There are a lot of questions about soil pH. The main one I hear is, “Why does it have a little ‘p’ and a big ‘H’?” (My computer has finally stopped automatically “correcting” this.) I also get, “As a gardener, why should I care about soil pH?” Or, “When you see a bottle of shampoo with ‘pH balanced’ on the label, what does that mean?” Here’s my attempt to answer those questions (and more).
The flowers of bigleaf hydrangea (Hydrangea macrophylla) often show variation in color depending upon the soil pH: pink if neutral/alkaline and blue if acidic.
Photo Credit: Felder Rushing
Soil pH affects nutrient availability. Most nutrients are available when pH is between 5.5 and 6.5.
Photo Credit: Pennsylvania State University
A small unit like this one can be used to test the pH of water and other solutions.
Photo Credit: Lane Greer
“pH” stands for potenz Hydrogen, a phrase meaning the “power of hydrogen” or the “potential of hydrogen,” and it’s just easier to abbreviate it as pH. H is capitalized because the chemical name abbreviation for hydrogen is H, as in H2O for water.
pH is essentially a measure of acidity, and it uses a scale ranging from 0-14. Neutral pH, which is neither acid nor basic, is 7.0. A pH below 7.0 is considered acid, with lower numbers being more acidic (for example, 3 is more acidic than 6). A pH above 7.0 is basic (or alkaline), and 13 is far more basic than 10. The scale is logarithmic, meaning that a pH of 5.0 is 10 times more acidic than a pH of 6.0 – not just 1 time more acidic. (This could also be interpreted to mean that pH 6.0 is 10 times more basic than 5.0, even though both are considered acidic.)
Most soils in the world range from pH 3.0-10.0. And most soils in the US range from 5.0-8.0. A soil pH of 4.5 would be considered very low, but this is typical for peat moss, the most common ingredient in potting mixes.
So why is pH important? All plants have an optimal pH range, with the most common being about 5.5-6.5. The soil pH affects the nutrient availability and form, which is vital to plants. In other words, if you’re constantly having trouble with plants not growing or thriving, don’t blame your lack of a “green thumb” – your soil pH may actually be responsible. It may be impossible for nutrients to reach your plant’s roots because they’re tied up by the soil.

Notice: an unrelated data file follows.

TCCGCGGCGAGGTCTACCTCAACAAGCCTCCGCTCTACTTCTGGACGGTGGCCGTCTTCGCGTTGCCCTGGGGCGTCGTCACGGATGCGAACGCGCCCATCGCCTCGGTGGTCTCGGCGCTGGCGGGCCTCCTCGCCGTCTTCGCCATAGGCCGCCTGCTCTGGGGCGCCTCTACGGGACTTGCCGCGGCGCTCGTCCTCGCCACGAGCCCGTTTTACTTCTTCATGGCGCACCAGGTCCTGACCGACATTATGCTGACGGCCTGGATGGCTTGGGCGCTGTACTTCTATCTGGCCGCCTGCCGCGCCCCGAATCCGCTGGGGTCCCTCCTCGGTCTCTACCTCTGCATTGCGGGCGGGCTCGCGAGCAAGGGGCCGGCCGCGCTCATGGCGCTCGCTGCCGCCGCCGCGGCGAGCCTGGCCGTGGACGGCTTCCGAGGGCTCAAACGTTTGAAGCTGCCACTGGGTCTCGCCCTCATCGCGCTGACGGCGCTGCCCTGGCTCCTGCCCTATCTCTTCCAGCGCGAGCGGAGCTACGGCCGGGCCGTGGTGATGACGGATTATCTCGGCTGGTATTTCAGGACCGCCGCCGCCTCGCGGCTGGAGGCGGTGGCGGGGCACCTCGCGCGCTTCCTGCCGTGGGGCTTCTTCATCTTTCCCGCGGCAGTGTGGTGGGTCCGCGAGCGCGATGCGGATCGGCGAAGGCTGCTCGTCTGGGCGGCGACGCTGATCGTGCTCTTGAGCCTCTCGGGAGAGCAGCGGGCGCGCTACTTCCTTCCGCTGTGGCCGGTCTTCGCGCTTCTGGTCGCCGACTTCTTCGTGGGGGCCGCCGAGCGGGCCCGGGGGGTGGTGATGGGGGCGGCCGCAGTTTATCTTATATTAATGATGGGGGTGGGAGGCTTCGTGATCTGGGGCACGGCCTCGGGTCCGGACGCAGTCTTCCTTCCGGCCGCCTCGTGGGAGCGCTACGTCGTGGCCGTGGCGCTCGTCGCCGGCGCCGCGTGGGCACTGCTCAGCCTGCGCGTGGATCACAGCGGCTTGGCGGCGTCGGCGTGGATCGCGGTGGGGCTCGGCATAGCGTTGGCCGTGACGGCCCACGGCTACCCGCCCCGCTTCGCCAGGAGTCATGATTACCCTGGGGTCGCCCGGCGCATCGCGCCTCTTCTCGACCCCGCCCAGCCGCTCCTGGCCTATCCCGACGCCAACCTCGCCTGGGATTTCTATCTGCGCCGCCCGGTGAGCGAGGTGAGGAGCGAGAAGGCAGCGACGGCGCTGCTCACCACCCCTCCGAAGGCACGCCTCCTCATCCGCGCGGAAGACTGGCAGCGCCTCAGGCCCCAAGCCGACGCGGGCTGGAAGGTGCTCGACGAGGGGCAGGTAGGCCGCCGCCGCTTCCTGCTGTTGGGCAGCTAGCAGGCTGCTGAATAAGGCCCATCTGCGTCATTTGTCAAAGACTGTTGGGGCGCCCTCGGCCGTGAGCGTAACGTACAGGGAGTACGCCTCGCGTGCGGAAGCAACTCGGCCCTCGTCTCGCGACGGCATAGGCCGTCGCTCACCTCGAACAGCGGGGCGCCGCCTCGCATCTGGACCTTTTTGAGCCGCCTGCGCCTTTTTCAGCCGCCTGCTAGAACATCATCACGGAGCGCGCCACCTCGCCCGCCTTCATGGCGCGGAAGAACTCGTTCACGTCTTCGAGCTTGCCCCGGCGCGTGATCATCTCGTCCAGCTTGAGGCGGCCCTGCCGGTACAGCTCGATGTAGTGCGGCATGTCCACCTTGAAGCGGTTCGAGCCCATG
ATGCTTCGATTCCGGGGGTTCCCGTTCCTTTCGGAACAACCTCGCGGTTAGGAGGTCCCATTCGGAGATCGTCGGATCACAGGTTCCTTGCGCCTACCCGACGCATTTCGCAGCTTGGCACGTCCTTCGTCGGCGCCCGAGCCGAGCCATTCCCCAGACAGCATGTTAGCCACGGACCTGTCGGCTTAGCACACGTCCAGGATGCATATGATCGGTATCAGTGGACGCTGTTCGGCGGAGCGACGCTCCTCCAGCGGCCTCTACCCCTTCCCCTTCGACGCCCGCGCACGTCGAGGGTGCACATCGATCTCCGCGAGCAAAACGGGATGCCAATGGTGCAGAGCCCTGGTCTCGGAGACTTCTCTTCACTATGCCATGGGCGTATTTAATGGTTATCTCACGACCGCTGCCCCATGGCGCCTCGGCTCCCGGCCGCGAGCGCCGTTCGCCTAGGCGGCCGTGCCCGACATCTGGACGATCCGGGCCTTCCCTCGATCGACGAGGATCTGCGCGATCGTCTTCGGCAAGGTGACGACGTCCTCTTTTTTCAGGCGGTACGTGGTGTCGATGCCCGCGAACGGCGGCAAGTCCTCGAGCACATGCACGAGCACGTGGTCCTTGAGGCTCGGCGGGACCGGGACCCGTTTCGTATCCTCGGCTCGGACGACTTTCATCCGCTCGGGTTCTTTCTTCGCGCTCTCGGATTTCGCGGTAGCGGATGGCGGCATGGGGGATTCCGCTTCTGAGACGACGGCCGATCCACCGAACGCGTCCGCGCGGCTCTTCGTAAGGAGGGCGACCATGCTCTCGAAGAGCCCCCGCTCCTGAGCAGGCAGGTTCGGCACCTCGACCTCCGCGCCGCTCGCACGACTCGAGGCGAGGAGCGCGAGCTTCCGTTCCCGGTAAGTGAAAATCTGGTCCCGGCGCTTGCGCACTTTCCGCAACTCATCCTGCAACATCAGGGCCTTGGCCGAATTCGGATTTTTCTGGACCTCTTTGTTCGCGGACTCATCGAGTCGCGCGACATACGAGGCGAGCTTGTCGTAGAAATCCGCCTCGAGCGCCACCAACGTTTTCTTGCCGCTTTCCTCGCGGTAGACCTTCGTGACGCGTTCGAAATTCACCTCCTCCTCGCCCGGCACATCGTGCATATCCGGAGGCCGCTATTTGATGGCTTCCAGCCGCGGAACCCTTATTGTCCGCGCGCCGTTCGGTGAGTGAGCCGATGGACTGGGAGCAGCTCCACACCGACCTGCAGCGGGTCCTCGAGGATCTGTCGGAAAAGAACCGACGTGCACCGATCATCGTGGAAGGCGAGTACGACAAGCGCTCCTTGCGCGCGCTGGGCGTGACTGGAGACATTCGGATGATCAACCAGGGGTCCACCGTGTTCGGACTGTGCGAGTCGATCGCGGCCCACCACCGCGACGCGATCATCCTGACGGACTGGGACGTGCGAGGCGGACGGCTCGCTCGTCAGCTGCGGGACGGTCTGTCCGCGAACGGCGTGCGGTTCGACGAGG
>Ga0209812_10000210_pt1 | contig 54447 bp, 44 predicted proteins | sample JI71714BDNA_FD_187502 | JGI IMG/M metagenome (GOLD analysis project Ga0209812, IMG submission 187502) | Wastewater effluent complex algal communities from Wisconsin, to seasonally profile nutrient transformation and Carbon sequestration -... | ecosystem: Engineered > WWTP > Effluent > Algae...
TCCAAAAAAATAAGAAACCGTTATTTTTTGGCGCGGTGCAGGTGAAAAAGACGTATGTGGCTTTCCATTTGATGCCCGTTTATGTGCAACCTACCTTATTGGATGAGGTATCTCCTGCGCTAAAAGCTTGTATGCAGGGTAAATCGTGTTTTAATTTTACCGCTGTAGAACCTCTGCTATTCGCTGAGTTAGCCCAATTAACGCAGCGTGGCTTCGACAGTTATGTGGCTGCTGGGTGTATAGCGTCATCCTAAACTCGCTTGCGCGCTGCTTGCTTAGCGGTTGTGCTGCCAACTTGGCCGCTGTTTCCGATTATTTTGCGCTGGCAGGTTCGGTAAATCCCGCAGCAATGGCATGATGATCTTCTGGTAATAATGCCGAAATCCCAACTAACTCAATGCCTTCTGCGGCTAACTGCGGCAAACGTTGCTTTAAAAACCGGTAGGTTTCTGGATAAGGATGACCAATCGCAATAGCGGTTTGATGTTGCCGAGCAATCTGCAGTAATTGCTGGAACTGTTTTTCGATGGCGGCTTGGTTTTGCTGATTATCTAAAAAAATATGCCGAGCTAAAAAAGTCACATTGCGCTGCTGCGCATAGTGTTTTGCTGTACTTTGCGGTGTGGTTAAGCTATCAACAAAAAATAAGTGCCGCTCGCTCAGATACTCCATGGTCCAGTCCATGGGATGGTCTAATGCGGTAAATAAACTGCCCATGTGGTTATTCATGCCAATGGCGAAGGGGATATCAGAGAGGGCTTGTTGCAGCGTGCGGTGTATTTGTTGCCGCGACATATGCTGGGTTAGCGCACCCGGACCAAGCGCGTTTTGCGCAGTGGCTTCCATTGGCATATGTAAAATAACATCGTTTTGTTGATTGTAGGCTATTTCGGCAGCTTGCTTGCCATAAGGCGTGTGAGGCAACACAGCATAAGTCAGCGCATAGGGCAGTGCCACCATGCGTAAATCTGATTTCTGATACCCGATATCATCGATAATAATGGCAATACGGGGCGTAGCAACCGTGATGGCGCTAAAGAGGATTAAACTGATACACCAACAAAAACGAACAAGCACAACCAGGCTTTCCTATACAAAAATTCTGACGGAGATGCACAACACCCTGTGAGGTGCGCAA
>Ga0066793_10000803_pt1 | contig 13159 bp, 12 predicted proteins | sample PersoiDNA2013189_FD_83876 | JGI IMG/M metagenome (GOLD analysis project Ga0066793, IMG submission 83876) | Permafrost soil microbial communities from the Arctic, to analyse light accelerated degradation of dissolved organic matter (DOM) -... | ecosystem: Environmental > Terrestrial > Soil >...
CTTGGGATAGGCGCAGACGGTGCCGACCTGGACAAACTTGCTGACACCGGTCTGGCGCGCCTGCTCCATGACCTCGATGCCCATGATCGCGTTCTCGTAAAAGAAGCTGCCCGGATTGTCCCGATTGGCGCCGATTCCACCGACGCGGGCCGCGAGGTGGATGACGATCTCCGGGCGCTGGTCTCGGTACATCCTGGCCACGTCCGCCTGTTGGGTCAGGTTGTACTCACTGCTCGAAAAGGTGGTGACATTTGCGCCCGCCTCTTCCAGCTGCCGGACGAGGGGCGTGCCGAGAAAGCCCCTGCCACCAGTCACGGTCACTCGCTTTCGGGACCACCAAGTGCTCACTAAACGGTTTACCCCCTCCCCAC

How can you “fix” soil pH? First, have your soil tested to find out what your pH really is. Some garden retailers sell at-home test kits, or you can have your soil tested through your local Cooperative Extension service, which will process a soil sample (taken by you), then send you the results.
Let’s say that you have your soil report, and your pH is low. To raise your soil’s pH, apply dolomitic limestone, available at any garden center or home-supply store. While this isn’t an easy process (you may have to apply hundreds of pounds of limestone – usually shortened to lime – over a period of several years), but it’s worth it since you’ll be able to grow more plants with less hassle. And that will save you lots of time and aggravation over the years.
If your soil pH is high and you want to bring it down (make it more acidic), you need to apply sulfur. Again, this process could take years.
Another way to change your soil pH is through fertilizer application. You may have seen Holly-tone® and other fertilizers recommended for acid-loving plants. Although these products won’t change your soil pH over the long term, they’re a good short-term approach that can help your plants look better quickly.
I hope this explanation has helped clear up some questions about pH.
And before I forget, I want to answer the question about “pH balanced” shampoo. That’s one phrase that really perplexed me when I first saw it in the grocery store. I had to do some Internet searching to get the scoop on this one. The expression should probably be “pH balanced for hair as determined by the shampoo industry,” which has done lots of research and found that shampoo with a pH of 4.5-5.5 is best for hair; shampoo with pH outside that range makes hair look dull or damaged. (Well, what do you know? You really do learn something new every day!)